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|Citing Patent||Filing date||Publication date||Applicant||Title|
|US4823127 *||Apr 20, 1987||Apr 18, 1989||Hazeltine Corporation||Automatic, real-time fault monitor verifying network in a microwave landing system|
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|U.S. Classification||340/947, 342/372, 377/52, 342/35, 377/28, 377/107, 342/7, 701/17|
|International Classification||G01S1/02, G01S19/19|
|Cooperative Classification||G01S1/56, G01S1/022|
|European Classification||G01S1/02A, G01S1/56|
|Sep 28, 1984||AS||Assignment|
Owner name: ALLIED CORPORATION, SOLUMBIA ROAD, AND PARK AVE.,
Free format text: ASSIGNMENT OF ASSIGNORS INTEREST.;ASSIGNORS:DEVENSKY, WALTER L.;MARTIN, WAYNE H.;REEL/FRAME:004305/0630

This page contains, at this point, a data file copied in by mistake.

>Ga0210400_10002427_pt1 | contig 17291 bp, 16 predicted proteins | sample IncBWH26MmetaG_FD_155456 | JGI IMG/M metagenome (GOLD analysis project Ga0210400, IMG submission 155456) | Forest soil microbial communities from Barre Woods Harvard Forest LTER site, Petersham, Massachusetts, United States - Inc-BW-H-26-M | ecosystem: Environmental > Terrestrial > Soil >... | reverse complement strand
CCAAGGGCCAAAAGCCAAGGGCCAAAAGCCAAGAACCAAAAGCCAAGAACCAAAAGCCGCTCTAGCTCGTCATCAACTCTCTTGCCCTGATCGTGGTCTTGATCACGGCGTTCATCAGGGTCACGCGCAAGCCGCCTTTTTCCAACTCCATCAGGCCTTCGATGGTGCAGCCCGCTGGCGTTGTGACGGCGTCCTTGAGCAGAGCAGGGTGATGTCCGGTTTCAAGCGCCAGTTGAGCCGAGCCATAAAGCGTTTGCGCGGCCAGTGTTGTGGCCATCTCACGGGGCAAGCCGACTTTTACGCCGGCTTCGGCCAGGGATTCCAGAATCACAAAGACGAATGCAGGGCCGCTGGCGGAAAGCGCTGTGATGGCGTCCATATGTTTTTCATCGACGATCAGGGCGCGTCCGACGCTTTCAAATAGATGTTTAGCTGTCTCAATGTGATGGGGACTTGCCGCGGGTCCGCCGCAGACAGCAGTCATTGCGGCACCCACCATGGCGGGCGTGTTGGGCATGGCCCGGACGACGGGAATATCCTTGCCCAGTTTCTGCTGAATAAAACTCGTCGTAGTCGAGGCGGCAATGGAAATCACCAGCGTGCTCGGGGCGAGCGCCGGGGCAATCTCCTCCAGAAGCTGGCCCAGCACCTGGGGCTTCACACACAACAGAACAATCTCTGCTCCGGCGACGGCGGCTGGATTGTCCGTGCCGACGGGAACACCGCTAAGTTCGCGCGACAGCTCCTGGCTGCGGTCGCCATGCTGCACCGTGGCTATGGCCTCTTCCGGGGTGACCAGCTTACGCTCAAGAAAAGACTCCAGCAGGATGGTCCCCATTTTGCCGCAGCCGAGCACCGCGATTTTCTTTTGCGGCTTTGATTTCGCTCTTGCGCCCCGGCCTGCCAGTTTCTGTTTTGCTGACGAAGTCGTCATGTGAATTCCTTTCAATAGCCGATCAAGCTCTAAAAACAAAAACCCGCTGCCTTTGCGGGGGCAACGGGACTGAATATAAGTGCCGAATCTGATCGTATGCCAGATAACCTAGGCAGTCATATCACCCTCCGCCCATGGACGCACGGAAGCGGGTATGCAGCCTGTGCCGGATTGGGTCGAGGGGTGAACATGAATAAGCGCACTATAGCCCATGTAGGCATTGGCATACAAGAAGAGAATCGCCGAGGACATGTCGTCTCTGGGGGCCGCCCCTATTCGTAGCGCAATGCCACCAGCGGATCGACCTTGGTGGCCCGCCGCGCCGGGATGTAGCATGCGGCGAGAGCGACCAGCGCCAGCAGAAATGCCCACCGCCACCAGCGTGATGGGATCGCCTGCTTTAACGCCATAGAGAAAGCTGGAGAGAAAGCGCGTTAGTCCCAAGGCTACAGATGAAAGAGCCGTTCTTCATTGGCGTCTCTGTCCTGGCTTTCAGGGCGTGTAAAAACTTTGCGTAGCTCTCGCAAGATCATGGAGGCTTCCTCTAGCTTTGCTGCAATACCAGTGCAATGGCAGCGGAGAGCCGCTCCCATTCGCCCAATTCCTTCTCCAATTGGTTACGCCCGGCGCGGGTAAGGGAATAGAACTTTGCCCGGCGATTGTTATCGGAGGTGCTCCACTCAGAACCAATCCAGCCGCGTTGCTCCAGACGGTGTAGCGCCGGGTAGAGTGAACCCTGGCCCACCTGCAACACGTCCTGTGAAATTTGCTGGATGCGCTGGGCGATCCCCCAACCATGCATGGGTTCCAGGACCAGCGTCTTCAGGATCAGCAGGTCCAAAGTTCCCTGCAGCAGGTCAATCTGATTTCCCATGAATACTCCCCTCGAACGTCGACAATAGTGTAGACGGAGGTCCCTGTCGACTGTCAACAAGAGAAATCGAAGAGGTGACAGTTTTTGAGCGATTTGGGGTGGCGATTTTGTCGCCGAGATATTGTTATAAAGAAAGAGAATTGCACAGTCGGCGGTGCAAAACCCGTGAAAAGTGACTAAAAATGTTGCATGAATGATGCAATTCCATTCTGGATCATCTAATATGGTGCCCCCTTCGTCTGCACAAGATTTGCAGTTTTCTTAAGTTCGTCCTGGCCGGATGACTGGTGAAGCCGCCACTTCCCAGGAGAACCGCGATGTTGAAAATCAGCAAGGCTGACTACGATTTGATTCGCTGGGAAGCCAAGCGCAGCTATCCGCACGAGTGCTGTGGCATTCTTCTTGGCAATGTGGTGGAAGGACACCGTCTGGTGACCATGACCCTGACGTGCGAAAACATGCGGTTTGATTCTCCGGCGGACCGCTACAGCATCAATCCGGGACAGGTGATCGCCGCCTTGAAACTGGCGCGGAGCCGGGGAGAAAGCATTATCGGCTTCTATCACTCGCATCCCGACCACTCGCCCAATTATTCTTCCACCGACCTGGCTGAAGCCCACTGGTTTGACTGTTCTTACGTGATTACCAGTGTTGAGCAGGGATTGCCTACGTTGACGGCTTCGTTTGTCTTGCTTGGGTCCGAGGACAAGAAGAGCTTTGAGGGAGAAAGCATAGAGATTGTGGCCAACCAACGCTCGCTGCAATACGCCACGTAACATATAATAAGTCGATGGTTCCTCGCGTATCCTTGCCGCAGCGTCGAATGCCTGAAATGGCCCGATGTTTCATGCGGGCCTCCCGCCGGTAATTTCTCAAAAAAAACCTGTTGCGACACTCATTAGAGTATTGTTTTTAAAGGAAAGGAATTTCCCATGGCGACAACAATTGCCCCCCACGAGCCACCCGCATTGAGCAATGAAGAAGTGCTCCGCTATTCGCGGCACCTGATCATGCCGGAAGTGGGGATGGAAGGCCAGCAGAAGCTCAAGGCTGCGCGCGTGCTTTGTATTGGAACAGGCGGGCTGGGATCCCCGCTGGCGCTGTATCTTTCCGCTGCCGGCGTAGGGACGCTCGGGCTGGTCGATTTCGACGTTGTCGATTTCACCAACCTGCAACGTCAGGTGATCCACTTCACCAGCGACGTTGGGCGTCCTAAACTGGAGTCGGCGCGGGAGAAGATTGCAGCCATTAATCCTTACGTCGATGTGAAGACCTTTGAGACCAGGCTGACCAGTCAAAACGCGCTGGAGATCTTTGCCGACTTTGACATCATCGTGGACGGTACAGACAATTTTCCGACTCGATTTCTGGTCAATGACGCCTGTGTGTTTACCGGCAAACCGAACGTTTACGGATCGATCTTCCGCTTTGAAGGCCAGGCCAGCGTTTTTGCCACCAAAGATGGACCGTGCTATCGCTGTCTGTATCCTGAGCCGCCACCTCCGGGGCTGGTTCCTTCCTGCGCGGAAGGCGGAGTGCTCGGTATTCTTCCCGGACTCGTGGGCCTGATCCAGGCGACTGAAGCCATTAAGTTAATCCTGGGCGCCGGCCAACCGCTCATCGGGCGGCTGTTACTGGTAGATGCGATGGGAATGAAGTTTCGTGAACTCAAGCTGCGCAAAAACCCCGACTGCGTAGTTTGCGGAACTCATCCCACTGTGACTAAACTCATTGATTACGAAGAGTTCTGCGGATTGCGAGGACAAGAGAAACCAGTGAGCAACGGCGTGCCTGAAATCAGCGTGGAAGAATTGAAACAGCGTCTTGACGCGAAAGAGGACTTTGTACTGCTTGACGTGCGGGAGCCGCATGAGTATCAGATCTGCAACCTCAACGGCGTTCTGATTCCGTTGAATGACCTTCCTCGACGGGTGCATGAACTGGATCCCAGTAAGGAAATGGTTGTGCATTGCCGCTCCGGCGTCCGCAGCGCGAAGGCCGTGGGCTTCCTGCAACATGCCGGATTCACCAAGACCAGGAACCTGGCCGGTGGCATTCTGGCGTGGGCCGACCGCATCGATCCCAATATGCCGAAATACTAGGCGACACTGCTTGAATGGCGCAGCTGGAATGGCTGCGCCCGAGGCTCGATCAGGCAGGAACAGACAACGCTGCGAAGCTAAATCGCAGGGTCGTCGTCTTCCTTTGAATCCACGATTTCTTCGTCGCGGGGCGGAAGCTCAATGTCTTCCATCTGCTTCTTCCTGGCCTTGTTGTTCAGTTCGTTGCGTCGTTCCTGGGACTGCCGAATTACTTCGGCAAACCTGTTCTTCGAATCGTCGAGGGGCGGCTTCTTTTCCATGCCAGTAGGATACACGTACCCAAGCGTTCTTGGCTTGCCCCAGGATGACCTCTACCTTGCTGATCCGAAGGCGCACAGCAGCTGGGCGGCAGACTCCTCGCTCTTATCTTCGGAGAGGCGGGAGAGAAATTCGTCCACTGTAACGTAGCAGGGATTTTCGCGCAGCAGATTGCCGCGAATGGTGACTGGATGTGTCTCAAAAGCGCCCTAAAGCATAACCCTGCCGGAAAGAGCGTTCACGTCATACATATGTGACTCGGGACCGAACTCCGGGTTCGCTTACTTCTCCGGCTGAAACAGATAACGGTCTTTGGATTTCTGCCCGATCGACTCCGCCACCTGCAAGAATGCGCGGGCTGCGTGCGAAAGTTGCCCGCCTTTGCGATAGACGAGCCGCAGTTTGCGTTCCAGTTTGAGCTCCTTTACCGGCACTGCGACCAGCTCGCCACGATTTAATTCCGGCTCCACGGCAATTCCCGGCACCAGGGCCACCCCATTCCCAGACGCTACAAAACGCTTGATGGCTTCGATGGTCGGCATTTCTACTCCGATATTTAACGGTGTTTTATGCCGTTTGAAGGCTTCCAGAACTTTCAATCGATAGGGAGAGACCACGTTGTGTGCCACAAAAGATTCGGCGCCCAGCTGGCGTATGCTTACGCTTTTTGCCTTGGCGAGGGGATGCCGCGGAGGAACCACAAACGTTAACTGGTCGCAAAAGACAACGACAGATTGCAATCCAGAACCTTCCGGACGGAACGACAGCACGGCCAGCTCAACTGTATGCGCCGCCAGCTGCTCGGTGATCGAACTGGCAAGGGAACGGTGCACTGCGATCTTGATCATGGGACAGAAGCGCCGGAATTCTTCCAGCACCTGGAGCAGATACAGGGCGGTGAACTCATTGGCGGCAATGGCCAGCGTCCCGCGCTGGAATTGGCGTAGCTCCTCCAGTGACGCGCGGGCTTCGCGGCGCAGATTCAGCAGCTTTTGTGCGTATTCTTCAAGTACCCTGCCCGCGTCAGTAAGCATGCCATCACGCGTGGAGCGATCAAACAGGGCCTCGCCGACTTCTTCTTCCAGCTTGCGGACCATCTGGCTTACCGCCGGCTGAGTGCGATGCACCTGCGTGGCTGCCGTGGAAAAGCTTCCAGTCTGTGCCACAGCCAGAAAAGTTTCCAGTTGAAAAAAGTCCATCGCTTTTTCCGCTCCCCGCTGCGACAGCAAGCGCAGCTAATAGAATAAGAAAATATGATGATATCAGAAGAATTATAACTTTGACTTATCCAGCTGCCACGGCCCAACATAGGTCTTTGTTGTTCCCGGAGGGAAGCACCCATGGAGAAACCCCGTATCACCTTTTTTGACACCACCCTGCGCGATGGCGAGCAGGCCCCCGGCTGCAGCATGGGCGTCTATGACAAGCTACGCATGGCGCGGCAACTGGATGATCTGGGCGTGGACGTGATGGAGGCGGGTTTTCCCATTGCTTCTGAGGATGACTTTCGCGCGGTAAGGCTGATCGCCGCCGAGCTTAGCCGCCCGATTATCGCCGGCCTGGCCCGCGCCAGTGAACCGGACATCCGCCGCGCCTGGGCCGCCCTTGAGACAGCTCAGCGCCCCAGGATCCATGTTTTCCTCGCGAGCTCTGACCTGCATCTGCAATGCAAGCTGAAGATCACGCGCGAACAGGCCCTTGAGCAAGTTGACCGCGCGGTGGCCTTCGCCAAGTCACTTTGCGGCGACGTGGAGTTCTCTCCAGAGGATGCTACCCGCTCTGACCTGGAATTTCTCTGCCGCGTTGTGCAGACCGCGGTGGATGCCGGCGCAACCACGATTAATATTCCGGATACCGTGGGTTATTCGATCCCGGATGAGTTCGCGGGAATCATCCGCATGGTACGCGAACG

Effective date: 19840726
|Dec 21, 1987||AS||Assignment|
Owner name: ALLIED-SIGNAL INC., A CORP. OF DE
Free format text: MERGER;ASSIGNORS:ALLIED CORPORATION, A CORP. OF NY;TORREA CORPORATION, THE, A CORP. OF NY;SIGNAL COMPANIES, INC., THE, A CORP. OF DE;REEL/FRAME:004809/0501
Effective date: 19870930
|Jun 19, 1990||FPAY||Fee payment|
Year of fee payment: 4
|Jun 23, 1994||FPAY||Fee payment|
Year of fee payment: 8
|Aug 28, 1998||FPAY||Fee payment|
Year of fee payment: 12